ObjectivesCalcium pyrophosphate crystal deposition disease (CPPD) is common, yet prevalence and overall clinical impact remain unclear. Sensitivity and specificity of CPPD reference standards (conventional crystal analysis (CCA) and radiography (CR)) were meta-analysed by EULAR (published 2011). Since then, new diagnostic modalities are emerging. Hence, we updated 2009-2016 literature findings by systematic review and evidence grading, and assessed unmet needs.
MethodsWe performed systematic search of full papers (PubMed, Scopus/EMBASE, Cochrane 2009-2016 databases). Search terms included CPPD, chondrocalcinosis, pseudogout, ultrasound, MRI, dual energy CT (DECT). Paper selection, data abstraction, EULAR evidence level, and Quality Assessment of Diagnostic Accuracy Studies (QUADAS)-2 bias and applicability grading were performed independently by 3 authors.
ResultsWe included 26 of 111 eligible papers, which showed emergence in CPPD diagnosis of ultrasound (U/S), and to lesser degree, DECT and Raman spectroscopy. U/S detected CPPD crystals in peripheral joints with sensitivity >80%, superior to CR. However, most study designs, though analytical, yielded low EULAR evidence level. DECT was marginally explored for CPPD, compared with 35 published DECT studies in gout. QUADAS-2 grading indicated strong applicability of U/S, DECT and Raman spectroscopy, but high study bias risk (in ∼30% of papers) due to non-controlled designs, and non-randomised subject selection.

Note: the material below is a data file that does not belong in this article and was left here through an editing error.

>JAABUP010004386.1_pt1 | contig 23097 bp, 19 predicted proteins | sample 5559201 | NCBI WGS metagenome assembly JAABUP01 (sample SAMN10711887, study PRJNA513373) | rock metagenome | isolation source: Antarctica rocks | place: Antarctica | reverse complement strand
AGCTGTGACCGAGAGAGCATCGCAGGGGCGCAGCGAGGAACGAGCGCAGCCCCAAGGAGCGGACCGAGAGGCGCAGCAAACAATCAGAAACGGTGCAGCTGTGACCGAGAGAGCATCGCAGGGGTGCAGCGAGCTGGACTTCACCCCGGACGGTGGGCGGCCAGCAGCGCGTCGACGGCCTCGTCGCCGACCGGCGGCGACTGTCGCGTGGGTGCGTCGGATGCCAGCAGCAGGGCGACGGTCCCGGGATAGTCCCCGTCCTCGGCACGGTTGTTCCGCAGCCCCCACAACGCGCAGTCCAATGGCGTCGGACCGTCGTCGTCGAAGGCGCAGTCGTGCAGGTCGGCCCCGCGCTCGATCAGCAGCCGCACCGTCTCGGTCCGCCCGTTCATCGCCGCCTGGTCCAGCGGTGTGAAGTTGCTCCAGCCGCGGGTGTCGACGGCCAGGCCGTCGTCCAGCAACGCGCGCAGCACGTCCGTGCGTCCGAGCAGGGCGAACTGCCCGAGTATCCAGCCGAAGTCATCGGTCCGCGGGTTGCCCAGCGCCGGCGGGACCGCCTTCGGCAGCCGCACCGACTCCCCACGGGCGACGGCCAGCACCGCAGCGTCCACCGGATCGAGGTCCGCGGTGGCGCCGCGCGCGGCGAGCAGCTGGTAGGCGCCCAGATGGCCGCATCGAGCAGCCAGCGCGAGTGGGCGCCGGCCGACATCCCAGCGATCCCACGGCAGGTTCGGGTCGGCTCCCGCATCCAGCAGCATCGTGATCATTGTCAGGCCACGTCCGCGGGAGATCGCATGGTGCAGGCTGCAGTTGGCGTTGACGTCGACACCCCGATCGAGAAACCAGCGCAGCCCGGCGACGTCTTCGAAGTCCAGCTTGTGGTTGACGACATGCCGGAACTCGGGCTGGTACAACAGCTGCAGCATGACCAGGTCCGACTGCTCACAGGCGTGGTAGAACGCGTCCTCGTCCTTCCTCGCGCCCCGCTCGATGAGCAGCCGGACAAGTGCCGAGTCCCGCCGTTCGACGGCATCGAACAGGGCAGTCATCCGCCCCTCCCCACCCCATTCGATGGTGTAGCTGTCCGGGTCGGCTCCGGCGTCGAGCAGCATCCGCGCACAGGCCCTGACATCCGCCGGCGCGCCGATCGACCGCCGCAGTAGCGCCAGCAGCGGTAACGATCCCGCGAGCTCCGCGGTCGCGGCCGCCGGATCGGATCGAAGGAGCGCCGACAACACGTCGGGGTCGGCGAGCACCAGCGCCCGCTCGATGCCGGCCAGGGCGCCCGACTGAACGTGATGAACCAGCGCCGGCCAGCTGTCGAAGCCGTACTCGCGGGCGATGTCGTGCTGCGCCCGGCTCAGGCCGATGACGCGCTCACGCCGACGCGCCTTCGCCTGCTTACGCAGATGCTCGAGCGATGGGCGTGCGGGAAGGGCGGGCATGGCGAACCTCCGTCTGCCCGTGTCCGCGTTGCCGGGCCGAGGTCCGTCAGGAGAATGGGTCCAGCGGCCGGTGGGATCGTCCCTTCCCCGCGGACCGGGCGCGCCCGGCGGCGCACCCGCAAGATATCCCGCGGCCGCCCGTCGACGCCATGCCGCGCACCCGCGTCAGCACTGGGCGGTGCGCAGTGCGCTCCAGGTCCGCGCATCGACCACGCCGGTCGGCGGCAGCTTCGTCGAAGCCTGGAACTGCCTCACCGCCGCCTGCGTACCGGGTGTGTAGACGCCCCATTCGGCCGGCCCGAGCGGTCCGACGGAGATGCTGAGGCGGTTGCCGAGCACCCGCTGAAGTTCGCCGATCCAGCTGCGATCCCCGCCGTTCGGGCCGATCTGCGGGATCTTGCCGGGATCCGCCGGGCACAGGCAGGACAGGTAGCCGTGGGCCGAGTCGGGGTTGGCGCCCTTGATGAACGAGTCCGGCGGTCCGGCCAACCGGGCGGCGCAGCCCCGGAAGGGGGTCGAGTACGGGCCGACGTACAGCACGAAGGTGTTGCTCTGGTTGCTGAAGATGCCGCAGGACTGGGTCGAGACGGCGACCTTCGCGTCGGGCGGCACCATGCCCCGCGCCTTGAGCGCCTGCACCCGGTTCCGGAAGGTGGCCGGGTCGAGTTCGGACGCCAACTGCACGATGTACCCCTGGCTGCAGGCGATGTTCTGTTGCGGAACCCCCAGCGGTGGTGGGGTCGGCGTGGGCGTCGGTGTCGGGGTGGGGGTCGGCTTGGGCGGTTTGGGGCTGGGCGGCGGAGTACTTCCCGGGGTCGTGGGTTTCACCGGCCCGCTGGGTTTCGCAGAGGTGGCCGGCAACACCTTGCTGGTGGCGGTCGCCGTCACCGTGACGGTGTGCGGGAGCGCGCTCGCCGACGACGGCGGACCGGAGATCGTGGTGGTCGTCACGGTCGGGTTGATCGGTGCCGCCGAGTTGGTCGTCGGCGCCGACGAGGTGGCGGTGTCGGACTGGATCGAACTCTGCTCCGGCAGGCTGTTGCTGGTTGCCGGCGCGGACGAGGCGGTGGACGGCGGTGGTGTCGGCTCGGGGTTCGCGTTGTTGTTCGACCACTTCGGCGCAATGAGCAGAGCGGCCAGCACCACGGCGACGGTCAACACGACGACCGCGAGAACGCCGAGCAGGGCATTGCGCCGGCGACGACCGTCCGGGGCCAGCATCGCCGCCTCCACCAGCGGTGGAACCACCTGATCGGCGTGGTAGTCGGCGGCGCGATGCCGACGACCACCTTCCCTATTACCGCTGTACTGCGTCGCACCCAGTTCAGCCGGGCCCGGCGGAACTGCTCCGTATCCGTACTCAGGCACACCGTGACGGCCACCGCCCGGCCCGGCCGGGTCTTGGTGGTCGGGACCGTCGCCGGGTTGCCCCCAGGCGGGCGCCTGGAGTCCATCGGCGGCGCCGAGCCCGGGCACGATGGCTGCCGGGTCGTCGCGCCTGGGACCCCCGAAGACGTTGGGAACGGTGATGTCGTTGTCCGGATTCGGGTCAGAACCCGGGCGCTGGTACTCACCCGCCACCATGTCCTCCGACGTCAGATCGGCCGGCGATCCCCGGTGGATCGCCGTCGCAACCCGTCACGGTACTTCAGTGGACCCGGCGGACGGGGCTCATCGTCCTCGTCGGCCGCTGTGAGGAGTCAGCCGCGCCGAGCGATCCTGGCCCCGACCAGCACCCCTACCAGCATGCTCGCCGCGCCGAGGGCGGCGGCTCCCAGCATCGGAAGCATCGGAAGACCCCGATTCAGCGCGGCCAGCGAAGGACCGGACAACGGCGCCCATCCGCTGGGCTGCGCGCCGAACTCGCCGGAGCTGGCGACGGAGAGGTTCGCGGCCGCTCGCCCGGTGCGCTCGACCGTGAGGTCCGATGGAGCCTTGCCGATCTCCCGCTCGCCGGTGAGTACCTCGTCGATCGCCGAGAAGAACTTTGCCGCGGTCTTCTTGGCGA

ConclusionsThough CCA and CR remain reference standards for CPPD diagnosis, U/S, DECT and Raman spectroscopy are emerging U/S sensitivity appears to be superior to CR. We identified major unmet needs, including for randomised, blinded, controlled studies of CPPD diagnostic performance and rigorous analyses of 4 T MRI and other emerging modalities.